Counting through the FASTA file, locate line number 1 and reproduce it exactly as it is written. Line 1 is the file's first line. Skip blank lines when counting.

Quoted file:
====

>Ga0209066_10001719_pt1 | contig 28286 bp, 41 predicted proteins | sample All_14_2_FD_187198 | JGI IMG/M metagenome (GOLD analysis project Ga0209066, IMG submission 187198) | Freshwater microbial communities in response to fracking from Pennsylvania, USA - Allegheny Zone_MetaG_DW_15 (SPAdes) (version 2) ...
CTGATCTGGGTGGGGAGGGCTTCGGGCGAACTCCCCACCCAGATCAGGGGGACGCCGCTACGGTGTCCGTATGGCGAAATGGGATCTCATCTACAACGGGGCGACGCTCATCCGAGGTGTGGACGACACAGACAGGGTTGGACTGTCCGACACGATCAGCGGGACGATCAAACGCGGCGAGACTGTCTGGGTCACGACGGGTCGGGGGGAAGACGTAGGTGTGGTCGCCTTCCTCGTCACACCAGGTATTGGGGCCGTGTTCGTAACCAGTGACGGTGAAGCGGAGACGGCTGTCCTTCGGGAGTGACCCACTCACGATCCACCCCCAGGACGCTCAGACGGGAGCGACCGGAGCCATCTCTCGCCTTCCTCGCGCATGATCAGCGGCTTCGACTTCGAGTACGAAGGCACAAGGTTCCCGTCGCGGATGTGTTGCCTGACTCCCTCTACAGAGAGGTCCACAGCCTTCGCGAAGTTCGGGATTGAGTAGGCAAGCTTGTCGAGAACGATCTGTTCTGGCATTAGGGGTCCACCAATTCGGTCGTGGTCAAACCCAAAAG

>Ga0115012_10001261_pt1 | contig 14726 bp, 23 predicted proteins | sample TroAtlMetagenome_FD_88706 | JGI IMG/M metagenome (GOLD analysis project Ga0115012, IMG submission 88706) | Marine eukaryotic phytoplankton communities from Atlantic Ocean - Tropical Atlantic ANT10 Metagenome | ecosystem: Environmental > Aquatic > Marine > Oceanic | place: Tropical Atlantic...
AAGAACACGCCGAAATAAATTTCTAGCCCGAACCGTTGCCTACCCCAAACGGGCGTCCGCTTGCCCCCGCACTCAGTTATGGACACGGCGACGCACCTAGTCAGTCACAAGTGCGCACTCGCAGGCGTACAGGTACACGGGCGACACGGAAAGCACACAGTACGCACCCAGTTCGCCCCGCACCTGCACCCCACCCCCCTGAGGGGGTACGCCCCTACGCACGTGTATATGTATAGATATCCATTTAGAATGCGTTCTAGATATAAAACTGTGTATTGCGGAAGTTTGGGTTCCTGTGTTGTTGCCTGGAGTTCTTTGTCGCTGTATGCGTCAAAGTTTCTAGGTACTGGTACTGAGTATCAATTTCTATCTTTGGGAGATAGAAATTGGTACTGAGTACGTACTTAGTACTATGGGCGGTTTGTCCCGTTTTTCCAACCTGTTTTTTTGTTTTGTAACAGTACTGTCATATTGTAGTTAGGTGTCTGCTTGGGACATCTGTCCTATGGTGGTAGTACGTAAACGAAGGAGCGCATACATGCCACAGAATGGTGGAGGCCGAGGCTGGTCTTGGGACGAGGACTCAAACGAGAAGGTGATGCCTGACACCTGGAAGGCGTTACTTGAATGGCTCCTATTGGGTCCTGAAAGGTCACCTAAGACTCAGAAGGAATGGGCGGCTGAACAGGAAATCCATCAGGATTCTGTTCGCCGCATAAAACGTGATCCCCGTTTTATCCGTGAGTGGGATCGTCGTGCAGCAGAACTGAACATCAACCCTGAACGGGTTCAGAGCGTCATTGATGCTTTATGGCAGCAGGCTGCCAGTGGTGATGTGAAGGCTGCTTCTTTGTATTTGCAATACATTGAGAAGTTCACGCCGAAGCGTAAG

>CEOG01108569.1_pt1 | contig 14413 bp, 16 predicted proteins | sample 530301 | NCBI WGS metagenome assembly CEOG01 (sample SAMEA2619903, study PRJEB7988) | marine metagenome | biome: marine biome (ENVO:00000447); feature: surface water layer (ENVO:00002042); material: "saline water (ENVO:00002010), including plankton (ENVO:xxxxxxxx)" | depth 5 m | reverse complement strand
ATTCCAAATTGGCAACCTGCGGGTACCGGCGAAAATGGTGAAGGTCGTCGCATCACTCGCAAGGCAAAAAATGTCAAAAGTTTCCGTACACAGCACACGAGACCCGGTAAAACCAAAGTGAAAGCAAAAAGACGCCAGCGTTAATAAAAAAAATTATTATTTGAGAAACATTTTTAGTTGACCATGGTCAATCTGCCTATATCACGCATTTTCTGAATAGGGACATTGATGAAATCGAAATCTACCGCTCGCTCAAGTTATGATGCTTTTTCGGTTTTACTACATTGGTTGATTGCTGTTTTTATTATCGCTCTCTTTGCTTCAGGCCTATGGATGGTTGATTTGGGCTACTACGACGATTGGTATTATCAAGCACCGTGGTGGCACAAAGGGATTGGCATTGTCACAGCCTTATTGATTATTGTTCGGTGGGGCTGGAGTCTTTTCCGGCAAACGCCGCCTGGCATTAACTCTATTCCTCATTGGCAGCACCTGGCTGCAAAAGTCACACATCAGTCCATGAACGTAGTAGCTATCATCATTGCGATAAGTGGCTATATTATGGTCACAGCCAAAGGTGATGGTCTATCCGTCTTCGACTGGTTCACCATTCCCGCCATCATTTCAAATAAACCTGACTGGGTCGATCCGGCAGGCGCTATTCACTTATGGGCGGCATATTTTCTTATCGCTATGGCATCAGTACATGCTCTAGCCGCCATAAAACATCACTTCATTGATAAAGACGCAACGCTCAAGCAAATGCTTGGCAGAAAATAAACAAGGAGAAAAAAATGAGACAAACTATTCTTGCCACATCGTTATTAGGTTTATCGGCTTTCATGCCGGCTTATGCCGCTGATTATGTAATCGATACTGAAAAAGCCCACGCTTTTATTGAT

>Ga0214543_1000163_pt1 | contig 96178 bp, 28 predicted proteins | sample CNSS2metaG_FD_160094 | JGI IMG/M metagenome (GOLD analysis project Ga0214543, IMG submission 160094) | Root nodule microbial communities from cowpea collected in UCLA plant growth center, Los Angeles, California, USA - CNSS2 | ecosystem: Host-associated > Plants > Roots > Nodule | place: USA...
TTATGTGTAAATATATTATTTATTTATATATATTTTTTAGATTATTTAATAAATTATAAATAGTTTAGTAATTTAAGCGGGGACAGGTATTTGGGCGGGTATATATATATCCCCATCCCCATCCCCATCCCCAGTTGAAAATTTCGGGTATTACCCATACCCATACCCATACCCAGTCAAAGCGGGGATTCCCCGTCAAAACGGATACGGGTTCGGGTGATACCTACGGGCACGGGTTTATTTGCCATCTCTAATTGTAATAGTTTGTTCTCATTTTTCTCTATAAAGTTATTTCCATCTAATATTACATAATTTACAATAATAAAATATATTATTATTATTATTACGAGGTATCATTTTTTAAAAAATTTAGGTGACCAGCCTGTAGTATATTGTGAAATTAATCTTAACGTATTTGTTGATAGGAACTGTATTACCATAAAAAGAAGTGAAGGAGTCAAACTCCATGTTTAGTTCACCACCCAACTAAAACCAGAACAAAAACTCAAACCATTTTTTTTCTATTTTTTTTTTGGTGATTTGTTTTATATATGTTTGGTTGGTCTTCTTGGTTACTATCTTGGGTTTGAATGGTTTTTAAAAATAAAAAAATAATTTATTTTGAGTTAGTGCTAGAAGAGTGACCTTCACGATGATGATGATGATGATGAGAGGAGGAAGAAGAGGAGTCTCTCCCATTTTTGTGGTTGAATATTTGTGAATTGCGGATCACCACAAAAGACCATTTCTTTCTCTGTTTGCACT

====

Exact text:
>Ga0209066_10001719_pt1 | contig 28286 bp, 41 predicted proteins | sample All_14_2_FD_187198 | JGI IMG/M metagenome (GOLD analysis project Ga0209066, IMG submission 187198) | Freshwater microbial communities in response to fracking from Pennsylvania, USA - Allegheny Zone_MetaG_DW_15 (SPAdes) (version 2) ...